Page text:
Mayor Sadiq Khan objects to ‘polluting’ Belvedere incinerator scheme

Cory Belvedere
Cory’s existing plant already burns waste from across London

Sadiq Khan has thrown his weight behind a campaign to stop a controversial incinerator being built next to a nature reserve in Belvedere.

The Mayor of London has urged the government to pull the plug on Cory Riverside Energy’s proposed waste incinerator at their site near to Crossness Nature Reserve.

Bexley councillors and wildlife enthusiasts have long criticised the proposals claiming they will be detrimental to the rare wildlife and precious green open space.

The mayor has now chimed in, writing to the secretary of state as he considers the plans put forward by Cory. The company already has one plant in Belvedere, which takes waste from across London and burns it at high temperatures to generate energy.

Khan joined criticism that burning waste has a negative impact on London’s air quality. He said: “London’s air is a toxic air health crisis and the last thing we need, in our modern green global city is another harmful waste-burning incinerator polluting our city.

“Emissions from incinerators are bad for our health, bad for our environment and bad for our planet. Instead of granting permission for an unnecessary new incinerator that will raise pollution levels in the boroughs of Bexley and Havering, the Government should focus on boosting recycling rates, reducing the scourge of plastic waste and tackling our lethal air. I am urging ministers to reject this proposal.“

According to a statement from the mayor’s office, Mr Khan sent a report to business secretary Greg Clark outlining his opposition to the plans.

Environmental campaigners using the acres of greenbelt land say adding another huge incinerator will drive the rare wildlife across the river, ruining a “hidden jewel” and one of London’s few nature reserves.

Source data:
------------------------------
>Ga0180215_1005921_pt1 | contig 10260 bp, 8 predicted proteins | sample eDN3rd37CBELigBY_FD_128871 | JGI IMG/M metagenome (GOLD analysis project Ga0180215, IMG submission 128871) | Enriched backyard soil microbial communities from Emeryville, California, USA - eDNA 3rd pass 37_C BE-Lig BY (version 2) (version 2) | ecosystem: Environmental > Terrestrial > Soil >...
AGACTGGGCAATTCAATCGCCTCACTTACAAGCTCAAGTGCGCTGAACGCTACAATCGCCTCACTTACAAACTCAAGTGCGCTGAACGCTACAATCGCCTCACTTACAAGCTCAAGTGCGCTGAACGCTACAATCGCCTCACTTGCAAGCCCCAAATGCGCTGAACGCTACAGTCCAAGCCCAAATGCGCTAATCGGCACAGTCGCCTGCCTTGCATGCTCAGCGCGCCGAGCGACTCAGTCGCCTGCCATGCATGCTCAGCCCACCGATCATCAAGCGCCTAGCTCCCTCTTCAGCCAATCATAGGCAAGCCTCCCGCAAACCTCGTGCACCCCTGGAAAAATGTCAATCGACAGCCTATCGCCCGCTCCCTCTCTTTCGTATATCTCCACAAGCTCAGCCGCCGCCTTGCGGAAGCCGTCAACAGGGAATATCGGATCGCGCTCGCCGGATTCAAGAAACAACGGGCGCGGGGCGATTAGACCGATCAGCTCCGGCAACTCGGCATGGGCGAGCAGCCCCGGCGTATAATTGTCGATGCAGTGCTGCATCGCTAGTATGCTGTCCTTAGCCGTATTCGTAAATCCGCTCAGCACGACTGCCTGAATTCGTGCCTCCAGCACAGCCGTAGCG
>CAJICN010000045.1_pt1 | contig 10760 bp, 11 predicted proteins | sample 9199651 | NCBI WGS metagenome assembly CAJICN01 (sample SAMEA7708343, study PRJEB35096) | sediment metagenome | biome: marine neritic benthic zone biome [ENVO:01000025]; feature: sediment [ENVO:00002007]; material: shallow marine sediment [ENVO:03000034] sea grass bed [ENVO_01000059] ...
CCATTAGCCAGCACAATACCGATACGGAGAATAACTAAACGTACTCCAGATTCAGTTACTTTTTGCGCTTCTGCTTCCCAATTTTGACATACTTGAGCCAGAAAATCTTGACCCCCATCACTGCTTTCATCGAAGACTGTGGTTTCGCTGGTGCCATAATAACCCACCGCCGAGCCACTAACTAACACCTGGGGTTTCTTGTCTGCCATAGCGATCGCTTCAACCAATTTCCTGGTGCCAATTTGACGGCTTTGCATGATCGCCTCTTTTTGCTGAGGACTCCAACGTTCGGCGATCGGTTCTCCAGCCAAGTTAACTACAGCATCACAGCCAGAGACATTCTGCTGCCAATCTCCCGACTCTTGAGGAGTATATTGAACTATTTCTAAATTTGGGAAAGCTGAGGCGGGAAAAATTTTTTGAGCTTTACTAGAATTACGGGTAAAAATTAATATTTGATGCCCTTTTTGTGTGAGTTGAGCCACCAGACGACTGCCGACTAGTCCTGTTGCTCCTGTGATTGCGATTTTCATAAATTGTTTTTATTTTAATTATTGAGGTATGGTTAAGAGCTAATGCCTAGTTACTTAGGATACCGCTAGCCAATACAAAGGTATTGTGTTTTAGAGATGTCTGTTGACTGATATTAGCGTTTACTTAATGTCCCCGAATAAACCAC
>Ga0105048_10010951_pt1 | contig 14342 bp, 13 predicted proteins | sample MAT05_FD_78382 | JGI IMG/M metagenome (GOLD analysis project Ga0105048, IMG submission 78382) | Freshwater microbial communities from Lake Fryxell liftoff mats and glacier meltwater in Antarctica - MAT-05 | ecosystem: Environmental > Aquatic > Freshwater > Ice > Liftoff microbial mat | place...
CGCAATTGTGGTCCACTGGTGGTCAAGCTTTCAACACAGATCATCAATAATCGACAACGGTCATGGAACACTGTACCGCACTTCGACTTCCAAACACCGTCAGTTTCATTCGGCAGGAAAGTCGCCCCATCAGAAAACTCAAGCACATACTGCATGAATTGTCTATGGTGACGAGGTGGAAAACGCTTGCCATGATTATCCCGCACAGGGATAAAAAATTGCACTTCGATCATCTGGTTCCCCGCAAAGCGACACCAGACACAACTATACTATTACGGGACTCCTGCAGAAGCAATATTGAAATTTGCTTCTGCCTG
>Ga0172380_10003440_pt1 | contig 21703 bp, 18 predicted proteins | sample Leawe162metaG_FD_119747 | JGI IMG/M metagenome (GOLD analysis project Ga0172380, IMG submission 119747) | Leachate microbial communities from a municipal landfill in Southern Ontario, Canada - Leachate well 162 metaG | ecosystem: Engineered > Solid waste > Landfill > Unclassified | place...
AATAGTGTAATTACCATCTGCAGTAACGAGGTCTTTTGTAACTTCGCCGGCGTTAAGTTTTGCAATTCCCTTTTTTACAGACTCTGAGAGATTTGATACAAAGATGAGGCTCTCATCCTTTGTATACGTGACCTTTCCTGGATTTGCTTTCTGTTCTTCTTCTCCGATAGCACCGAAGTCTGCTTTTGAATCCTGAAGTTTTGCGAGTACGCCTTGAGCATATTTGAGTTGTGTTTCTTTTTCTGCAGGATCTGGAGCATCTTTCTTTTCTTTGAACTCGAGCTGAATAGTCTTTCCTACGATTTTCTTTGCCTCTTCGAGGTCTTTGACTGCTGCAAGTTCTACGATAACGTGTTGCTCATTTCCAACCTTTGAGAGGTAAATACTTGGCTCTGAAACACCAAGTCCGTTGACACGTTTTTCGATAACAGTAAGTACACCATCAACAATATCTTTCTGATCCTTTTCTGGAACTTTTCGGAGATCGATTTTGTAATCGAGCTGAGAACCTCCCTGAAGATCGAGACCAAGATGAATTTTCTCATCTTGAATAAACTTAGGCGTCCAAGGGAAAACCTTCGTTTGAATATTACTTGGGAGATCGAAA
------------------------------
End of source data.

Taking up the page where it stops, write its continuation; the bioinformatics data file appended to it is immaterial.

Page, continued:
Wildlife fans can see rare bats and birds which flock to the green space on the banks of the Thames, which last year was greeted by an extremely rare sighting of the penduline tit. Campaigners say adding another plant, which would be even closer to Cory’s boundary with the site, would drive birds like the red kite, buzzard, marsh harrier or barn owl away from the habitat.

‘Done properly, it’s clean and efficient’

Cory says it will provide up to 30 megawatts of “affordable energy” to houses in the area, and offer up to 6,000 jobs on the new site during construction and a further 100 once it is up and running.

Responding to the Mayor’s stance, Dougie Sutherland, chief executive of Cory Riverside Energy, said: “Everyone in London wants a clean city and it’s easy to assume that incinerating waste is an outdated method. But, done responsibly, it’s a modern, clean and efficient solution that does not impact on London’s recycling rates.

“The Mayor is simply wrong to say that the proposed plant would emit more than four times as much NOx as our existing facility and the Crossness sewage plant combined. In fact, levels will be only one third of current emissions from the existing Cory facility, which has operated consistently within all environmental limits since day one.

“We want to reassure all Londoners that this would be the most modern and cleanest energy from waste plant in the UK.”

Local MPs Teresa Pearce and Sir David Evennett have objected to the application, which is set to be decided in June.

The mayor’s objection emerged on the same day that a preferred company to build and run the controversial Silvertown Tunnel scheme was announced. Objectors say the tunnel, which is backed by Khan, will increase pollution and congestion.


LDRS logoTom Bull is the Local Democracy Reporter for Greenwich and Bexley. The Local Democracy Reporter Service is a BBC-funded initiative to ensure councils are covered properly in local media.
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